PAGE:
Mart Crowley, who changed American theater with his trailblazing — and just plain blazing — gay-themed play The Boys in the Band (1968), died Sunday. He was 84.
Crowley's death was first reported by writer Michael Musto. He reportedly suffered a heart attack, had surgery, but passed away while recovering from surgery.
The writer had been enjoying a renaissance, with his signature work revived and given its first Broadway run in 2018, earning him a Tony. (Review here.) A filmed version of that production — starring Matt Bomer, Jim Parsons, Zachary Quinto, Andrew Rannells, Charlie Carver, Brian Hutchison, Michael Benjamin Washington, Robin de Jesús and Tuc Watkins — will stream on Netflix later this year.
“I was more than thrilled to know that they were optioning it for a Broadway premiere, at least. So it took 50 years. And it was on its 50th anniversary that the show opened,” the scribe said in 2019.
Born in Vicksburg, Mississippi, on August 21, 1935, Crowley studied acting at the Catholic University of America, gravitating to Hollywood, where he worked as a production assistant while attempting to break into show-biz as a writer.
He met actress Natalie Wood (1938-1980) on the set of Splendor in the Grass (1961) and became, by all accounts, one of her closest friends. She also hired him to be her assistant, encouraging him as he embarked upon he writing of The Boys in the Band, the initial production of which she and husband Robert Wagner (b. 1930) helped fund.
Also instrumental to his success was the largesse of his friend Diana Lynn (1926-1971). The actress hired him to housesit in her palatial digs, allowing him not only free time but a taste of the high life he sensed he'd never have; envy, living beyond one's means, and anger at the injustice of the limitations in being gay in the '60s all helped fuel the play.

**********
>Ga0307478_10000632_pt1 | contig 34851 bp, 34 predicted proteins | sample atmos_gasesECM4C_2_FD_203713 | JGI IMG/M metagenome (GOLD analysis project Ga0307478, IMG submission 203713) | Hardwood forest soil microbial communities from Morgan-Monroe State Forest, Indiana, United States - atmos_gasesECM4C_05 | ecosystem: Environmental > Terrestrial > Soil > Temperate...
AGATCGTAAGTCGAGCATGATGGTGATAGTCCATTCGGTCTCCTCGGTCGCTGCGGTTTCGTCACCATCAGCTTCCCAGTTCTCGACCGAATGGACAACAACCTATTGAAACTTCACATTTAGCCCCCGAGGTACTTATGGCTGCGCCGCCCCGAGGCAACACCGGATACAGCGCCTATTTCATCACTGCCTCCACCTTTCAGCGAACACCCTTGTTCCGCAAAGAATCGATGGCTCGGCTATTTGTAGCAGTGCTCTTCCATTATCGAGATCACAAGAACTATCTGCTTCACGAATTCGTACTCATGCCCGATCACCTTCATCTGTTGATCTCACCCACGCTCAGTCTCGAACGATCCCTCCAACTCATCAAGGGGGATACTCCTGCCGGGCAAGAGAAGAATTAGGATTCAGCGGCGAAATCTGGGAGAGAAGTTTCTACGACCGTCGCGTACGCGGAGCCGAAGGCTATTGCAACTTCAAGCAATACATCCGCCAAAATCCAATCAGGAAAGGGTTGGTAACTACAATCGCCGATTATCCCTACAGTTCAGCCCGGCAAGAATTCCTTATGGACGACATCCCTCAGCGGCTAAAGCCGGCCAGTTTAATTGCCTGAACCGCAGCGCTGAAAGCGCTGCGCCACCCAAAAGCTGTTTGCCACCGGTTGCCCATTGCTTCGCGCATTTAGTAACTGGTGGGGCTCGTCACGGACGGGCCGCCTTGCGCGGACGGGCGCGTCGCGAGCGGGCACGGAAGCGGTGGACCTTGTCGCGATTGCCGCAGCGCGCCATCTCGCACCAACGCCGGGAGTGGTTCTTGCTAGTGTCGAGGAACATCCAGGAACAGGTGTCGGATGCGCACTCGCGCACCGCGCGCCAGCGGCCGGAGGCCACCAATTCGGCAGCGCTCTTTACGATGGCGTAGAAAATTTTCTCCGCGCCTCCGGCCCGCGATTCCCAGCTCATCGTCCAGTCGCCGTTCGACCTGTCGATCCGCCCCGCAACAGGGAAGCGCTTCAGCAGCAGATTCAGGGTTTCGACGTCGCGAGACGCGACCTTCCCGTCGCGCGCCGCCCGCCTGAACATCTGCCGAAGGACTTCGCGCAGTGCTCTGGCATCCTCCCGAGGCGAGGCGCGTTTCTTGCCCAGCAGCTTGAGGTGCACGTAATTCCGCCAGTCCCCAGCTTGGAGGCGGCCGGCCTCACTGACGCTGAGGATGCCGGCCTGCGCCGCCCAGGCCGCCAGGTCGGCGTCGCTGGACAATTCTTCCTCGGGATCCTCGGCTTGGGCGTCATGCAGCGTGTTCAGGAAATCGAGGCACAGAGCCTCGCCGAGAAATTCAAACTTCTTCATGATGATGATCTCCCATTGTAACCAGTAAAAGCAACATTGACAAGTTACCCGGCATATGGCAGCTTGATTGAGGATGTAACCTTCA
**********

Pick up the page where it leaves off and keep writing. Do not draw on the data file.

The Boys in the Band premiered off-Broadway on April 14, 1968. Focused on a group of gay friends killing time and, slowly, each other's egos while playing a nasty party game at a birthday bash, the play became a phenomenon, predating Stonewall (by this much) but prefiguring it in some ways, with its uncorked rage.
So successful was the production that it was immediately optioned for film and was shot by director William Friedkin (b. 1935) as a feature film, released on March 17, 1970. The film has the unusual distinction of using the entire original off-Broadway cast — mainly because name actors refused to play gay.
Receiving generally positive reviews, it was nonetheless a hard sell to a general audience, featuring explicit references to gay sex and presenting gay men as heroes, albeit flawed heroes. There is pathos, but nobody commits suicide in the end, and for 1970, that was a big deal, kids. The Los Angeles Times would not even run the film's ads.
My take on the movie, here (GIF via GIPHY)
Still, because Stonewall had occurred and Gay Lib was on the march, the film has frequently been criticized as propagating — rather than artfully exploring — self-loathing. This take on the source material was revisited when the play hit Broadway in 2018, though seeing it as a period piece helped make it more palatable to young queer men who may want to believe they have nothing in common with a generation more comfortable in a closet, and about to be decimated by AIDS. (Several original cast members died of AIDS-related complications.)
Crowley went on to write other works, though nothing as personal nor as impactful as The Boys in the Band, including a 2002 sequel work entitled The Men from the Boys, Remote Asylum (1970) and A Breeze from the Gulf (1973).
He instead made his living as an executive script editor and producer of Wagner's hit TV series Hart to Hart from 1979-1983, and wrote two of that show's later TV movies (1995 & 1996).
Among other TV writing, Crowley contributed to the Bette Davis (1908-1989) TV pilot The Decorator (1965); wrote the telefilm There Must Be a Pony (1986), a vehicle for Wagner and a resurgent Elizabeth Taylor (1932-2011); adapted Dominick Dunne's (1925-2009) People Like Us (1990); and adapted Barbara Taylor Bradford's (b. 1933) Remember (1993).
An in-demand commentator on gay culture, he spoke at length about The Boys in the Band in the must-see doc Making the Boys (2011).